Three major Chinese telecom companies will be removed from the U.S. stock market after President Donald Trump banned investing in companies that aid China’s military.
On Jan. 11, China Mobile, China Telecom and China Unicom will be removed from the New York Stock Exchange, CNN reported. The telecom companies are all major state-owned firms that the U.S. suspects are tied to the Chinese military.
“We firmly support the three companies to safeguard their legitimate rights according to law, and believe they are able to properly handle any negative impact caused by the executive order and potential delisting,” the China Securities Regulatory Commission said in a statement Sunday, according to CNN.
The Chinese commerce ministry said Saturday that it would take “necessary measures” to defend the interests of Chinese companies, according to CNN.
President Donald Trump signed an executive order on Nov. 12 prohibiting Americans from investing in select Chinese firms that support China’s military, intelligence and security apparatus. The Department of Defense on Dec. 3 released a list of companies that Trump’s order would apply to, which included the three telecom companies.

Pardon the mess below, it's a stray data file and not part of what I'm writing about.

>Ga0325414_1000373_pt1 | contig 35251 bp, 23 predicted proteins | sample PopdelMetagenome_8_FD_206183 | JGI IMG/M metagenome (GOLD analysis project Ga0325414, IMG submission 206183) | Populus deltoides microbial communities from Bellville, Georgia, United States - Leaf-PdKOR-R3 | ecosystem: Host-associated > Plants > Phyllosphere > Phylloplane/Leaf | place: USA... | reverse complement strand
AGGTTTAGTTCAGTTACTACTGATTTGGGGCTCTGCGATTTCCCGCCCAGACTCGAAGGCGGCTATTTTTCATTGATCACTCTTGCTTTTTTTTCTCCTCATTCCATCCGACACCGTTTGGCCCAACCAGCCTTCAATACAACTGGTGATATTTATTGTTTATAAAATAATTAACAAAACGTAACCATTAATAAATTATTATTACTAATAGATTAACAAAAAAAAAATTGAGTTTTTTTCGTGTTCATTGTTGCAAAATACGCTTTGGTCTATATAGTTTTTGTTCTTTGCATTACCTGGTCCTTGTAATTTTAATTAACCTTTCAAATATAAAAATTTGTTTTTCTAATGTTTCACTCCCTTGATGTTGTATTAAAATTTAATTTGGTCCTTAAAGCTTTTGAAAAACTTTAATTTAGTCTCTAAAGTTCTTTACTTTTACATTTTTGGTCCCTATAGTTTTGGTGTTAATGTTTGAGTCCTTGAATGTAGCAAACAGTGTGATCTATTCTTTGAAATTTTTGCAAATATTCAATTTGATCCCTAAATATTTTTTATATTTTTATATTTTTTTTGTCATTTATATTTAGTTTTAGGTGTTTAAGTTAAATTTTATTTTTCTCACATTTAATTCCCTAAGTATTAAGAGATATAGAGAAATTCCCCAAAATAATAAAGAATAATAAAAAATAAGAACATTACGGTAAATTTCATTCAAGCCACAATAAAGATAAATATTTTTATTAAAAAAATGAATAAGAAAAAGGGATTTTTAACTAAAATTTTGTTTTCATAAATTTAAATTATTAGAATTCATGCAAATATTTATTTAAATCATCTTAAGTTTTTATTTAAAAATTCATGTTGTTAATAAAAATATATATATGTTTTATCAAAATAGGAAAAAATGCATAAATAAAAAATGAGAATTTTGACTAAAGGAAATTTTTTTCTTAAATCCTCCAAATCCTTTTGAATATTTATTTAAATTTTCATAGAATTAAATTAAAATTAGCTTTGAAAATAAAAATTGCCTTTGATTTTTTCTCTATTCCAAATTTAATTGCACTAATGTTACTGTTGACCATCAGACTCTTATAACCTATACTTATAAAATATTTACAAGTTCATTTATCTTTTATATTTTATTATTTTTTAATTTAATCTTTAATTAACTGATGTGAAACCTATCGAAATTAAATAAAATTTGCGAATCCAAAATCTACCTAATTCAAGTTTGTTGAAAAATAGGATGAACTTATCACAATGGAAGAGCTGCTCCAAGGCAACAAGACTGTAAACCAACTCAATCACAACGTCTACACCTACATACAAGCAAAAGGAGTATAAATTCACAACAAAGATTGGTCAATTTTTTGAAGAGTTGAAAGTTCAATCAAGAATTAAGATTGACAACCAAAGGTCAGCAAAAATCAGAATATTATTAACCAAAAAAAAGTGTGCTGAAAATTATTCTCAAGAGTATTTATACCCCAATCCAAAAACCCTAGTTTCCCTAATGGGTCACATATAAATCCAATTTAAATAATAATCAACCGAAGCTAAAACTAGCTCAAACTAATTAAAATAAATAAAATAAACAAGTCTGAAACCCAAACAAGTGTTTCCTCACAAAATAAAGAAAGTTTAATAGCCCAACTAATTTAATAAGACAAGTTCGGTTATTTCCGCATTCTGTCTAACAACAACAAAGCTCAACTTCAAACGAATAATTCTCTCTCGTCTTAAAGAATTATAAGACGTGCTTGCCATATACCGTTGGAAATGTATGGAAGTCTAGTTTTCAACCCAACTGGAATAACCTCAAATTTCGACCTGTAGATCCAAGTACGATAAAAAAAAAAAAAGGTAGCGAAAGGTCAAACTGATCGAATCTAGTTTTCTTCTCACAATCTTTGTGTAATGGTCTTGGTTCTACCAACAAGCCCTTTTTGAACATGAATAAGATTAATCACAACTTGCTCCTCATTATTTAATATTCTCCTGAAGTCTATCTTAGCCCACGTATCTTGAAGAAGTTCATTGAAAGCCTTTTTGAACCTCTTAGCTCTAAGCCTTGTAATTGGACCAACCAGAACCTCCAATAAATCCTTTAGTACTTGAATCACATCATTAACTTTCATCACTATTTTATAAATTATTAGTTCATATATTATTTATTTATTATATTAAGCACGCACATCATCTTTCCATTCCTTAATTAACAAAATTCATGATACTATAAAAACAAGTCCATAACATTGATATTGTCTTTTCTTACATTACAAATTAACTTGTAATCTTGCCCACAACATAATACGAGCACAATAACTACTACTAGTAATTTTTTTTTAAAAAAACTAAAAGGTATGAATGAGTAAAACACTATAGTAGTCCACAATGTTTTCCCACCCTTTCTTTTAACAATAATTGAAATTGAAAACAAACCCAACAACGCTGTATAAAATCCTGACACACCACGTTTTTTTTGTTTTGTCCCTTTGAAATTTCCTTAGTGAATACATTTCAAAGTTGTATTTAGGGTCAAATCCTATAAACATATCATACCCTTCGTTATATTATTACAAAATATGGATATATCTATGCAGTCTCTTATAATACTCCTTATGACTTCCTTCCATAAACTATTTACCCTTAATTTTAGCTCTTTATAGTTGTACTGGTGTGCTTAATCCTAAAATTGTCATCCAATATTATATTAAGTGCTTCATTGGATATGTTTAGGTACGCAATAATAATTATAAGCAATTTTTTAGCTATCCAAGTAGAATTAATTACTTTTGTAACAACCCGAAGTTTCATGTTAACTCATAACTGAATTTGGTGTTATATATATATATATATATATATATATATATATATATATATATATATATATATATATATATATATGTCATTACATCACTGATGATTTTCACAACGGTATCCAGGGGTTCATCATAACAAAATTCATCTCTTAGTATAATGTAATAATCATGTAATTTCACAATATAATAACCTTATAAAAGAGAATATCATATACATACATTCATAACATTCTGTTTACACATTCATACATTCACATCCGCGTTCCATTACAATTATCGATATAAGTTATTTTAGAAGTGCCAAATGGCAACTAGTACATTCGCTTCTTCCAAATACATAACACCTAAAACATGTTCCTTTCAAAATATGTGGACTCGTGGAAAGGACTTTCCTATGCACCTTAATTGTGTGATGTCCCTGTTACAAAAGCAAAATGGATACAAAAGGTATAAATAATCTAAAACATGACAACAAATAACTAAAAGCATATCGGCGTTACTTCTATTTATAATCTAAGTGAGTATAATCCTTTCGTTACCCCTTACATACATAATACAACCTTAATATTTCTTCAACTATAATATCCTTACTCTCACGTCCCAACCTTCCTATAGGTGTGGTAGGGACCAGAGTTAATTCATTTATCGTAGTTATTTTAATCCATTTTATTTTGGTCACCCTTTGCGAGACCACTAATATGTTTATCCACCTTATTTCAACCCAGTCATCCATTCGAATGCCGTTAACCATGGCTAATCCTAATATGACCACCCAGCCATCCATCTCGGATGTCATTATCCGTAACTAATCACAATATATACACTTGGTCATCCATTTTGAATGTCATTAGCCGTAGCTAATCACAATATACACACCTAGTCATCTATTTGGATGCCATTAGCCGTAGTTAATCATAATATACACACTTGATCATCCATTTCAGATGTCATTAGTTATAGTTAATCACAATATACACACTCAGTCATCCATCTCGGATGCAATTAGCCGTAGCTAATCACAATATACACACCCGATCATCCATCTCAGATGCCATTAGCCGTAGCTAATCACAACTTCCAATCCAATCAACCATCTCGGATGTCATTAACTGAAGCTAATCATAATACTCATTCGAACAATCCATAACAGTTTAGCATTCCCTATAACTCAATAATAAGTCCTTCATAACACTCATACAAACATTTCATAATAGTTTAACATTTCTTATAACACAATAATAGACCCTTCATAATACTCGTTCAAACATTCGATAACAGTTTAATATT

“The People’s Republic of China is increasingly exploiting United States capital to resource and to enable the development and modernization of its military, intelligence, and other security apparatuses,” Trump said in the order.
China condemned the executive order and called it “malicious slander,” United Press International (UPI) reported.
“This move will not only seriously damage the legitimate interests of Chinese companies, but will also damage the interests of investors in various countries, including the United States,” said Chinese foreign ministry spokesperson Wang Wenbin, according to UPI.
The executive order is unlikely to harm or significantly impact the companies, which have plenty of cash flow and aren’t in need of American investment, The Wall Street Journal reported.
“This is not a problem for the Chinese telecom companies,” Peter Milliken, head of Asia-Pacific telecom research at Deutsche Bank, told the WSJ. “It is a problem for the U.S. investors that have to sell, locking in their investments at a historically low price.”
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